Monday, May 09, 2022

Fooling the Germans

by Ben Soton

Operation Mincemeat (12A). Warner Bros Pictures (2021). Written by Michelle Ashford, based on the book by Ben Macintyre. Director: John Madden. Stars: Matthew Macfadyen, Rufus Wright, Johnny Flynn, Penelope Wilton, Colin Firth, Kelly Macdonald, Mark Gatiss. 128mins.

Operation Mincemeat is an otherwise outstanding Second World War espionage film spoilt by a ridiculous anti-communist sub-plot. It’s actually a remake of the 1956 film The Man Who Never Was and tells the story of the ‘Twenty Committee’, an elite group of counter-intelligence operatives tasked with fooling the Germans that the invasion of Southern Europe will take place in Greece rather than Sicily.
    The film is dedicated to those who work in the shadows and is narrated by Ian Fleming (Johnny Flynn), the war-time intelligence officer and creator of James Bond who helped devise the disinformation concept that Operation Mincemeat was based upon.
    Much of the story is set around the work of Ewan Montague (Colin Firth) and Charles Cholmondeley (Matthew Macfadyen) and their work to deceive the Germans. They find the body of a Welsh vagrant, Glyndwr Michael, dress him up as a Royal Marines' officer and dump his body, containing fake invasion plans, in the Mediterranean. It was hoped that after his body had washed up on the shores of Spain, the fake documents would end up in the hands of German intelligence, thus fooling them about the invasion of Sicily.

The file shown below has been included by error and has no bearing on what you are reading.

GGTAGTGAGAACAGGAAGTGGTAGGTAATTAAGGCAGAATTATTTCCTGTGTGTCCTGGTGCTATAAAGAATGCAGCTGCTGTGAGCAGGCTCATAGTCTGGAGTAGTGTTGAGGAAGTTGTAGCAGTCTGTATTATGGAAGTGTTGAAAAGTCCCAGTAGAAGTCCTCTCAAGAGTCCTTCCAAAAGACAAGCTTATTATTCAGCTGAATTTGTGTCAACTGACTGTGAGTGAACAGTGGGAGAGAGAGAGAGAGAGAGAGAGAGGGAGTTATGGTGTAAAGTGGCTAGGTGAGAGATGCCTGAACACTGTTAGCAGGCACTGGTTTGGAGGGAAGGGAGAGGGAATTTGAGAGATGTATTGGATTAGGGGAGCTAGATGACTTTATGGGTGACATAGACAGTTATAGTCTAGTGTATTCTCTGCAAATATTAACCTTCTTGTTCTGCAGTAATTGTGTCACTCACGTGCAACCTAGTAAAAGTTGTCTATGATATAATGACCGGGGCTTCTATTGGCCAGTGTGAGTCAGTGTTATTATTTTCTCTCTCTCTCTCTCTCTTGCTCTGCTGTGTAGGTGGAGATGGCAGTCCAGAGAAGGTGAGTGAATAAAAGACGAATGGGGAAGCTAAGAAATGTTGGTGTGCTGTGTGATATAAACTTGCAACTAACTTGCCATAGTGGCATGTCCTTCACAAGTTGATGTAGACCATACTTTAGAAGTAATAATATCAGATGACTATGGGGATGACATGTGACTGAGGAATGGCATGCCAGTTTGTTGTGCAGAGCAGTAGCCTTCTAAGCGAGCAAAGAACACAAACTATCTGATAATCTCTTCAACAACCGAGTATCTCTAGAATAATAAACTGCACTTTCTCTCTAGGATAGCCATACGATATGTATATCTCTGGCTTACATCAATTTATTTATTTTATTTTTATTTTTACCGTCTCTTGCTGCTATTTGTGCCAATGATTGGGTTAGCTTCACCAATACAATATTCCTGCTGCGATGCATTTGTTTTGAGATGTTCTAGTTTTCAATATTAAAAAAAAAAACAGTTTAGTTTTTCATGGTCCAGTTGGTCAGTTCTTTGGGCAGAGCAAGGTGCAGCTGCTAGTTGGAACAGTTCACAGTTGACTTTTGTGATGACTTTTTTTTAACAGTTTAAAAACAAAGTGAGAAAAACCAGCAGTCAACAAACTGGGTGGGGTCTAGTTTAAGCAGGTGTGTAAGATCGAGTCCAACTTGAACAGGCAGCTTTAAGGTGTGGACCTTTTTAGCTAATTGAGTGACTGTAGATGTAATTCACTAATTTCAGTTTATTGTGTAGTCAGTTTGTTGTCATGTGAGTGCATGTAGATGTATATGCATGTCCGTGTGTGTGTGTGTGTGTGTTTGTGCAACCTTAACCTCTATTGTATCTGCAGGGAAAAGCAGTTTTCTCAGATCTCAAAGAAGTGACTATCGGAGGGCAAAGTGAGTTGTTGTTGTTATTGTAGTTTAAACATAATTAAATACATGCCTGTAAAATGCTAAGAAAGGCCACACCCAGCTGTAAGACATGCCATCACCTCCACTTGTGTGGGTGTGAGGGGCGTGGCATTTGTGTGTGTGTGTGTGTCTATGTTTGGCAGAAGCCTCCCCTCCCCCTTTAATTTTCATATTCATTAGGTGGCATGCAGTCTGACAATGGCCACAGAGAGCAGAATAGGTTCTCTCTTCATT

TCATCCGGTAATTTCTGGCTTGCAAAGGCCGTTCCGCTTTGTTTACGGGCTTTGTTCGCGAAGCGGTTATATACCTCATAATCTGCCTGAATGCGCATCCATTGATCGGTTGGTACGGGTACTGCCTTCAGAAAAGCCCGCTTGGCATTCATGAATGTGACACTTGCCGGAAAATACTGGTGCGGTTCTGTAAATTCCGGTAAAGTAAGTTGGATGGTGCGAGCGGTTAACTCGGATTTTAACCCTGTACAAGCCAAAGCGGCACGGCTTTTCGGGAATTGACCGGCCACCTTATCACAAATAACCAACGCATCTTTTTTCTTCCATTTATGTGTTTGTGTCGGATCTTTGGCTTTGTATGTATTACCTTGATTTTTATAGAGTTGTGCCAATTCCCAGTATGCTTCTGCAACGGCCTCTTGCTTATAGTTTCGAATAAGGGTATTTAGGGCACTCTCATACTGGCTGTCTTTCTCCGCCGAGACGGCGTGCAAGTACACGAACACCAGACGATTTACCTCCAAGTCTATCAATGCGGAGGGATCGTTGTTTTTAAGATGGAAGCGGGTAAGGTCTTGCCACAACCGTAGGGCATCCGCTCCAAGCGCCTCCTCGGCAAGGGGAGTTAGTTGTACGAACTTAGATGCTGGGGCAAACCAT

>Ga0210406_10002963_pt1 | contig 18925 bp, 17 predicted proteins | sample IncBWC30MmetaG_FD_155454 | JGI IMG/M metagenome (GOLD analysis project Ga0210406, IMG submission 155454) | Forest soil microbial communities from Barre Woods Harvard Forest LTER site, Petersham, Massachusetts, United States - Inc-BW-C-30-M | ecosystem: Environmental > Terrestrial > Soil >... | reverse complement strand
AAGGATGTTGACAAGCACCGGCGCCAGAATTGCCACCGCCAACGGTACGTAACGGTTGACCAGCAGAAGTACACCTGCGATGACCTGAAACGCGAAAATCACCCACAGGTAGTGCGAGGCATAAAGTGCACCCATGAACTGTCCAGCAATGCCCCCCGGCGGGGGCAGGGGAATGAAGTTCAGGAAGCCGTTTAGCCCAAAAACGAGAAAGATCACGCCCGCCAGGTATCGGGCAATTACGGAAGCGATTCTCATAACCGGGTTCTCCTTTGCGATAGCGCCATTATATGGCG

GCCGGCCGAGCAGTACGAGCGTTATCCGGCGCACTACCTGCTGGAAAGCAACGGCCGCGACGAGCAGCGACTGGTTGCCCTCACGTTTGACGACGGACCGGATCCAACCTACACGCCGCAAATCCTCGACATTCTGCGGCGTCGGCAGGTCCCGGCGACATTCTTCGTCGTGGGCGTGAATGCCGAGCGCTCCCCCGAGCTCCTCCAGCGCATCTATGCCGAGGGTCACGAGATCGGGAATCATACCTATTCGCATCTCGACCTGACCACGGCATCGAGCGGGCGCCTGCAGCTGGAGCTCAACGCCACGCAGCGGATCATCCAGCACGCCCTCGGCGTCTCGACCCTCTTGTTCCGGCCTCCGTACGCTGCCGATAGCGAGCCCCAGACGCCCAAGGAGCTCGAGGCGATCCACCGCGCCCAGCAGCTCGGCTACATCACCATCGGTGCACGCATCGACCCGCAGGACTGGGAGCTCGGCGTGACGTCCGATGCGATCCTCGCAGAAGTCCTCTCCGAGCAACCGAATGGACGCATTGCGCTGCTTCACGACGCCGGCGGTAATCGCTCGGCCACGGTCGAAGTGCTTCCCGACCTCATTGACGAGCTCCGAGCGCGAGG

Much of the film is taken up by the tug-of-love story between Montague and Chalmondley over female intelligence operative Jean Leslie (Kelly McDonald). Ironically, the rivalry centres around the would-be suitors spreading misinformation about the other, using their skills as counter-intelligence operatives to confuse a rival.
    The anti-communist sub-plot involves Montague’s brother Ivor (Mark Gatiss). Concerns are expressed about his visits to the Soviet Union and communist sympathies. The obvious stupidity of this being that Britain and the Soviet Union were allies during the Second World War. Hence the Soviet Union would have been keen to see Operation Mincemeat succeed. This rather nasty, as well as ridiculous, sub-plot could well be part of a broader historical revisionist agenda emanating from the European Union.
    Despite rivalry and setbacks, the mission eventually goes to plan. The body is dumped off the coast of Spain and the British agents do all they can to see it ends up in the hands of the Nazis. The film ends with the successful Anglo-American landing in Sicily, where little resistance is met.
    Those who carried out counter-intelligence operations such as this should be applauded for the role they played in the defeat of fascism. The underlying reason for there being so few German troops in Sicily in 1943, however, was because they were pre-occupied fighting the Soviet Union.

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